[PHP139] Value Added Medicines: The Need To Establish One Common Terminology For Repurposed Medicines

[PHP139] Value Added Medicines: The Need To Establish One Common Terminology For Repurposed Medicines

2016 Value in Health

Rémuzat, C. | Toumi, M. | Volume: 19, Issue: 7, Pages: A463-A464,

OBJECTIVES: Even if the concept of value added medicines or repurposing of existing molecules has been known for many years, no common terminology has been agreed and their full potential value is not always rewarded, creating a disincentive for further development. Study objective was to propose a common framework/typology for value added medicines allowing for better assessment of their value. METHODS: A literature review was conducted in Medline, Embase, Cochrane databases, Generics and Biosimilars Initiative (GaBI), Google Scholar, European Medicines Agency, European Commission websites and available grey literature to identify the different nomenclatures describing the concept of value added medicines and to propose a common typology. RESULTS: Various nomenclatures were found for the concept of value added medicines, either broad or more restricted definitions based on outcomes and/or processes. Suggested typology we developed for value added medicines included two different algorithms. One algorithm related to the categories of value added medicines typology itself and one related to disease environment as the general context of disease and target population cannot be disconnected from the typology when assessing the whole product value. The first algorithm included 6 dimensions: 1) Repurposing model, i.e., drug repositioning (indication extension), drug reformulation, drug-drug combination; 2) Regulatory status; 3) Targeted indication; 4) Combination to a device or service; 5) Patient benefit; 6) Impact on society. The second algorithm included 4 dimensions: 1) Population; 2) Disease burden; 3) Disease severity and chronicity; 4) Unmet needs. CONCLUSIONS: This harmonised typology for value added medicines might allow better differentiating these products and enhancing their value assessment. Contrary to products like generic medicines, biosimilar medicines and hybrids, there is no regulatory definition for value added medicines. The recent European Commission STAMP initiative related to repurposing of established medicines raised this issue and will consider the opportunity to provide a definition.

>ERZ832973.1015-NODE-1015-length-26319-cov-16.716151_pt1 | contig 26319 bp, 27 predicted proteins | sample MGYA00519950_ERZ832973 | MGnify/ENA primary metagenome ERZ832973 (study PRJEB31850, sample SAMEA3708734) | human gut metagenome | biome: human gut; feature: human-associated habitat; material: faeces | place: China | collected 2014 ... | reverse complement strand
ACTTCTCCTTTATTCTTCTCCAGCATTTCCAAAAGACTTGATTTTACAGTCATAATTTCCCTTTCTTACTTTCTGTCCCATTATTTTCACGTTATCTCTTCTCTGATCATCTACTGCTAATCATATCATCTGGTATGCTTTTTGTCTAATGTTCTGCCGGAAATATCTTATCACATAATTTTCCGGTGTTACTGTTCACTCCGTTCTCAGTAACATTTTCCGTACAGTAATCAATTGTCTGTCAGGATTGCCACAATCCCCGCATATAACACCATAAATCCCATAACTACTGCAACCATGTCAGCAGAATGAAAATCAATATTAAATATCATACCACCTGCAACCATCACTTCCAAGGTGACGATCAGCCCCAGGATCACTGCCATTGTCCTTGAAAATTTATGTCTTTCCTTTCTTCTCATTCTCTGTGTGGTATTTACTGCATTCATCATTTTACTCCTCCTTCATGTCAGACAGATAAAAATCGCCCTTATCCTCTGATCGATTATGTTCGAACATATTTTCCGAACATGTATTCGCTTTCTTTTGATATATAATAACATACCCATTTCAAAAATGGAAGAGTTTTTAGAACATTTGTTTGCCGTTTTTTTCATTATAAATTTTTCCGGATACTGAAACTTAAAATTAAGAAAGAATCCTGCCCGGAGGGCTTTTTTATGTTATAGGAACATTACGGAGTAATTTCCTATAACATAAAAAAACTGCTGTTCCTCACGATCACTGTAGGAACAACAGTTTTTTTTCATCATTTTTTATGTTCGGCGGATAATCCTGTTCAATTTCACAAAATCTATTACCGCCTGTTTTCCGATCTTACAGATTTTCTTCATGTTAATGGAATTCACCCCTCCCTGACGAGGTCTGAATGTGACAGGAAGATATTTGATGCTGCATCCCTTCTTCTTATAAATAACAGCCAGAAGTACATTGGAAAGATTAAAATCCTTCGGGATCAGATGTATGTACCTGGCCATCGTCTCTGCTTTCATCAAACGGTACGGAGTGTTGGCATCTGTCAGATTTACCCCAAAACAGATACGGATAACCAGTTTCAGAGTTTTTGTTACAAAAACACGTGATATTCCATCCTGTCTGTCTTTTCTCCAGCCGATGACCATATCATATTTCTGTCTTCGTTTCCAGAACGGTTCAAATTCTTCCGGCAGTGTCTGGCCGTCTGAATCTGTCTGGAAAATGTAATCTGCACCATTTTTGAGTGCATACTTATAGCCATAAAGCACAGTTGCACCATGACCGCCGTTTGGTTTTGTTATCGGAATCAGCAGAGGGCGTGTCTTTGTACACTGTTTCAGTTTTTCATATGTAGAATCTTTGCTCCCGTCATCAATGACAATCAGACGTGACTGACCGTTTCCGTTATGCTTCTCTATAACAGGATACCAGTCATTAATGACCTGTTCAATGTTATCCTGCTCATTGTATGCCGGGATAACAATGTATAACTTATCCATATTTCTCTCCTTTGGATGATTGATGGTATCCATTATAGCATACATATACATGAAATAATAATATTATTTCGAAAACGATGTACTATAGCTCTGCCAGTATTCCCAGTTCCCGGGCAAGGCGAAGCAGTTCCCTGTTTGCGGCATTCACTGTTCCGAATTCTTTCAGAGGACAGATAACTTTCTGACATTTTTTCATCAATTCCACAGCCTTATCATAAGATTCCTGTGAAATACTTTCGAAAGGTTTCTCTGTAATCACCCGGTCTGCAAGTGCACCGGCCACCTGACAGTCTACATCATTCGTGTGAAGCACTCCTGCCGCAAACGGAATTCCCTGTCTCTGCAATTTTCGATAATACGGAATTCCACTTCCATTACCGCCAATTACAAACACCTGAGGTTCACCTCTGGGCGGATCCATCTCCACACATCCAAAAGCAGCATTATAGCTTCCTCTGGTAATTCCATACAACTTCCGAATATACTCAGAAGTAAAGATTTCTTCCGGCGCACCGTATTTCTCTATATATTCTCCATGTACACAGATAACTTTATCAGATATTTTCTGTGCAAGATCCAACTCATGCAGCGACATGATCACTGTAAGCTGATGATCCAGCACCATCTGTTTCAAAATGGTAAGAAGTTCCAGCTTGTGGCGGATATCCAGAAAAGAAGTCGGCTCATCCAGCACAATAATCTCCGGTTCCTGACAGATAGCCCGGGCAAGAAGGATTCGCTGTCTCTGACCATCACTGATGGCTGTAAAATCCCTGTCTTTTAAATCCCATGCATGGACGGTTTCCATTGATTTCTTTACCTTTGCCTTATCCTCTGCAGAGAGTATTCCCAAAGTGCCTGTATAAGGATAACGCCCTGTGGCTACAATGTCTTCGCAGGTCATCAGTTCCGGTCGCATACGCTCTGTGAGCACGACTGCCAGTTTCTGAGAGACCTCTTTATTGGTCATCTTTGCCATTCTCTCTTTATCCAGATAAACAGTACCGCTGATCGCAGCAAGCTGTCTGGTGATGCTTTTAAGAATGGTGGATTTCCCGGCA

https://www.doi.org/10.1016/j.jval.2016.09.680